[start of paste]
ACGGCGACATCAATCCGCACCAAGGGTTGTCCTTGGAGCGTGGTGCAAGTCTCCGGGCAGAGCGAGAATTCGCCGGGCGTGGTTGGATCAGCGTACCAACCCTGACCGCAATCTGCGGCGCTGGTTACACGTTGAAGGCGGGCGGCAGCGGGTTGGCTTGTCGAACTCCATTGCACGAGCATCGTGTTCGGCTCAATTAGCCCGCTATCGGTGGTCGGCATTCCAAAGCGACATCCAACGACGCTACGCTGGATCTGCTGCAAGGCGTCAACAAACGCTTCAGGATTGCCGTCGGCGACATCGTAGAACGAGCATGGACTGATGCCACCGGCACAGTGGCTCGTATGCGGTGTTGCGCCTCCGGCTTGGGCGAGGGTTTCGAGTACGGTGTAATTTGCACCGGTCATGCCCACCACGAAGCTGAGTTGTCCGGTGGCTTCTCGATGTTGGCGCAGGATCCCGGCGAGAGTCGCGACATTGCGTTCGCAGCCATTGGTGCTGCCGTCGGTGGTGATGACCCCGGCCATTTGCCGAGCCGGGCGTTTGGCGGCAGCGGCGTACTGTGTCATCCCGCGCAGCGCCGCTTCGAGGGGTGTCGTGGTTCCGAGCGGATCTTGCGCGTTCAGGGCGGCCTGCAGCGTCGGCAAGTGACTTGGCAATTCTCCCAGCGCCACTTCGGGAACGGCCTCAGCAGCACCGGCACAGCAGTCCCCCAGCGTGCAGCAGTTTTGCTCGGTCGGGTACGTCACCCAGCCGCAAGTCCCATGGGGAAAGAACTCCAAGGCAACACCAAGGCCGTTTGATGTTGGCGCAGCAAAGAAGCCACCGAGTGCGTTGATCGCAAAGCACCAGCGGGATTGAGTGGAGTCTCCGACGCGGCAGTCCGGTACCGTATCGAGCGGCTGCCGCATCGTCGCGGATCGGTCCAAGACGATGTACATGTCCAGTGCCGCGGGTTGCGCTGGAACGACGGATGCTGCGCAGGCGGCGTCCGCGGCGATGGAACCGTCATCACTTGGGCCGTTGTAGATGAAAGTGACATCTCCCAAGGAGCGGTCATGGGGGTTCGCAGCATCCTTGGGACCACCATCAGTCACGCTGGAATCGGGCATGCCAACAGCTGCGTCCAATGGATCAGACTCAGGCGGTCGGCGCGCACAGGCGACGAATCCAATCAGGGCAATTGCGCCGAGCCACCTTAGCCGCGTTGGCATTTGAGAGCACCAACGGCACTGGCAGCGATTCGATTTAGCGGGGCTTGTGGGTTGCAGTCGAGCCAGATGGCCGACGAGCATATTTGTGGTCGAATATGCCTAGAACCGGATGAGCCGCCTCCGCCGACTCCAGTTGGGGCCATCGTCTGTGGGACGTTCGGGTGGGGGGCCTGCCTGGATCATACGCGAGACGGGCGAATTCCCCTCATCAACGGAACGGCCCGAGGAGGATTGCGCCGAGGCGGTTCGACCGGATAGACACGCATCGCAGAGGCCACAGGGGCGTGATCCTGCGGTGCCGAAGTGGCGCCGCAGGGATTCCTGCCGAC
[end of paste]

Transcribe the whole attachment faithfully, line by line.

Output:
ACGGCGACATCAATCCGCACCAAGGGTTGTCCTTGGAGCGTGGTGCAAGTCTCCGGGCAGAGCGAGAATTCGCCGGGCGTGGTTGGATCAGCGTACCAACCCTGACCGCAATCTGCGGCGCTGGTTACACGTTGAAGGCGGGCGGCAGCGGGTTGGCTTGTCGAACTCCATTGCACGAGCATCGTGTTCGGCTCAATTAGCCCGCTATCGGTGGTCGGCATTCCAAAGCGACATCCAACGACGCTACGCTGGATCTGCTGCAAGGCGTCAACAAACGCTTCAGGATTGCCGTCGGCGACATCGTAGAACGAGCATGGACTGATGCCACCGGCACAGTGGCTCGTATGCGGTGTTGCGCCTCCGGCTTGGGCGAGGGTTTCGAGTACGGTGTAATTTGCACCGGTCATGCCCACCACGAAGCTGAGTTGTCCGGTGGCTTCTCGATGTTGGCGCAGGATCCCGGCGAGAGTCGCGACATTGCGTTCGCAGCCATTGGTGCTGCCGTCGGTGGTGATGACCCCGGCCATTTGCCGAGCCGGGCGTTTGGCGGCAGCGGCGTACTGTGTCATCCCGCGCAGCGCCGCTTCGAGGGGTGTCGTGGTTCCGAGCGGATCTTGCGCGTTCAGGGCGGCCTGCAGCGTCGGCAAGTGACTTGGCAATTCTCCCAGCGCCACTTCGGGAACGGCCTCAGCAGCACCGGCACAGCAGTCCCCCAGCGTGCAGCAGTTTTGCTCGGTCGGGTACGTCACCCAGCCGCAAGTCCCATGGGGAAAGAACTCCAAGGCAACACCAAGGCCGTTTGATGTTGGCGCAGCAAAGAAGCCACCGAGTGCGTTGATCGCAAAGCACCAGCGGGATTGAGTGGAGTCTCCGACGCGGCAGTCCGGTACCGTATCGAGCGGCTGCCGCATCGTCGCGGATCGGTCCAAGACGATGTACATGTCCAGTGCCGCGGGTTGCGCTGGAACGACGGATGCTGCGCAGGCGGCGTCCGCGGCGATGGAACCGTCATCACTTGGGCCGTTGTAGATGAAAGTGACATCTCCCAAGGAGCGGTCATGGGGGTTCGCAGCATCCTTGGGACCACCATCAGTCACGCTGGAATCGGGCATGCCAACAGCTGCGTCCAATGGATCAGACTCAGGCGGTCGGCGCGCACAGGCGACGAATCCAATCAGGGCAATTGCGCCGAGCCACCTTAGCCGCGTTGGCATTTGAGAGCACCAACGGCACTGGCAGCGATTCGATTTAGCGGGGCTTGTGGGTTGCAGTCGAGCCAGATGGCCGACGAGCATATTTGTGGTCGAATATGCCTAGAACCGGATGAGCCGCCTCCGCCGACTCCAGTTGGGGCCATCGTCTGTGGGACGTTCGGGTGGGGGGCCTGCCTGGATCATACGCGAGACGGGCGAATTCCCCTCATCAACGGAACGGCCCGAGGAGGATTGCGCCGAGGCGGTTCGACCGGATAGACACGCATCGCAGAGGCCACAGGGGCGTGATCCTGCGGTGCCGAAGTGGCGCCGCAGGGATTCCTGCCGAC